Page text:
Costa Rica agrees to drop tariffs on Korean cosmetics

By Simon Pitman

- Last updated on GMT

Getty Images
Getty Images
The governments of Costa Rica and South Korea have signed a trade agreement that triggers the Central American Free Trade Agreement between the two countries, dropping tariffs on Korean cosmetic imports.

The treaty was signed between Costa Rican president Carlos Alvarado and South Korean government representative Chansik Yoon, while Costa Rica’s minister of foreign commerce, Dyala Jimenez, was also present.

Designed to foster greater trade between the two countries, the treaty gives South Korea immediate tax-free access to 80% of Costa Rican products, while a further 16% of products will see tariffs gradually reduced, and a further 4% will maintain the current tariff rates.

Making Korean cosmetics more amenable

There is no significant market for the export of cosmetics and personal care products from Costa Rica, but with the industry making up a significant part of the South Korean economy, there is a huge volume of products that will now become more amenable to Costa Rican consumers.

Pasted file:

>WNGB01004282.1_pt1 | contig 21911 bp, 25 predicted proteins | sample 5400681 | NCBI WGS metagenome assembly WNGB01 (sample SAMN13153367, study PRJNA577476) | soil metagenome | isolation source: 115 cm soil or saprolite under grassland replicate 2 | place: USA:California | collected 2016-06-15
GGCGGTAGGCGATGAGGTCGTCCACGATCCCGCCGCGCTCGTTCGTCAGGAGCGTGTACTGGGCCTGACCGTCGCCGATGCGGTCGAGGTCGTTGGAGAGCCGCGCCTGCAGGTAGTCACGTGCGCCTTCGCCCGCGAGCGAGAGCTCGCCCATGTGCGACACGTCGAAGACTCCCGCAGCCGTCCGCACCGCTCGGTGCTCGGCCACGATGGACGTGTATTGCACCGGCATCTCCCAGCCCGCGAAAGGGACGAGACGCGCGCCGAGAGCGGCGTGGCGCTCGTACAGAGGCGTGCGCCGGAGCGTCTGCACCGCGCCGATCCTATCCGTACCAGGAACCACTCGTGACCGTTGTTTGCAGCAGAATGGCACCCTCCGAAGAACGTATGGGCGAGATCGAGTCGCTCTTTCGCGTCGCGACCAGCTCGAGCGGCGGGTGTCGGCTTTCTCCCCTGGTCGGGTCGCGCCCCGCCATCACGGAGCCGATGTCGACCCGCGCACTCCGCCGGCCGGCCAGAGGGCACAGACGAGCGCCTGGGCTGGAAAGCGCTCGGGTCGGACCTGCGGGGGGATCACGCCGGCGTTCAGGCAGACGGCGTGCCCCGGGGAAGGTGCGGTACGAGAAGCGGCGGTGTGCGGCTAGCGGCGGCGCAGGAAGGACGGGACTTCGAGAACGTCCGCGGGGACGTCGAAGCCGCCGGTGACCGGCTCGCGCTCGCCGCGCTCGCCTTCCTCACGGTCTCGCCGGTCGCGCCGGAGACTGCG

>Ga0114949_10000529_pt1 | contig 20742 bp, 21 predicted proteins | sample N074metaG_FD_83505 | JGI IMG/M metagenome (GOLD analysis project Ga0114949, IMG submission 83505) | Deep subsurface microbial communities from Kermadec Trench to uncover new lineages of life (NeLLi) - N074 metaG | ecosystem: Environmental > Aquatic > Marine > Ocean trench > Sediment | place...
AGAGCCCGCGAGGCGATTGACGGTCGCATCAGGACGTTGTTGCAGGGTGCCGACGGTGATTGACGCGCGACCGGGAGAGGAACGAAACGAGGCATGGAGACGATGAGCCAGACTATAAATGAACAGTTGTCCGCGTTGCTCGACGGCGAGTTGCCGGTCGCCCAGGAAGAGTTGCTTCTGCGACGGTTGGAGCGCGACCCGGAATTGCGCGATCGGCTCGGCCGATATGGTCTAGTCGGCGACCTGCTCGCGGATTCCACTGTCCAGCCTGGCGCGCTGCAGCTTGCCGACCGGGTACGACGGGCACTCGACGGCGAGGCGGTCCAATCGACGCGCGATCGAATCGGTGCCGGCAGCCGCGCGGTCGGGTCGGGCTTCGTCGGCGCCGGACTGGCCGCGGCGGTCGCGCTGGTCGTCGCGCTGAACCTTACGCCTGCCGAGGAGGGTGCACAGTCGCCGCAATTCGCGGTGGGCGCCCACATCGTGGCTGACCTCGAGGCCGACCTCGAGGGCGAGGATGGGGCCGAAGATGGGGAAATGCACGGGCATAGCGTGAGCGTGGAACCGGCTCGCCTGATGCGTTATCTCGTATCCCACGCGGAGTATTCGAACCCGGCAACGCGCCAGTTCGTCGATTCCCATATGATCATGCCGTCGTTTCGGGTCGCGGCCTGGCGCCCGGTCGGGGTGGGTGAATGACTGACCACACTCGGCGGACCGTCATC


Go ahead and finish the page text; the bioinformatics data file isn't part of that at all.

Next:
As part of the deal, the treaty terms 68% of South Korean products will not require any tariff, which, besides cosmetics and personal care products, also includes medicines, vehicle parts and textiles.

Although the rest of the world has already greeted the Korean cosmetics trend with open arms, the craze for the products is only just starting to catch on throughout Latin America region, which is traditionally a little later catching on to the bigger global trends.

Growth in Costa Rican spending power

In recent years the Costa Rican economy has made steady progress, which has led to a growing middle class with an increased spending power who are looking out for new and more innovative consumer products.

And although the Central American country only has a population of around 5 million, its per capita GDP is the third largest in the Latin American region, behind that of Chile of Panama.

The treaty has been signed with Korea and all Central American countries, except Guatemala, which is currently forging its own bilateral trade agreement with Korea.

Upon signing the treaty, President Alvarado said the move formed part of his ambitions to form greater trade ties with the Asia Pacific region, while specifically focusing on South Korea as a world leader in innovation.

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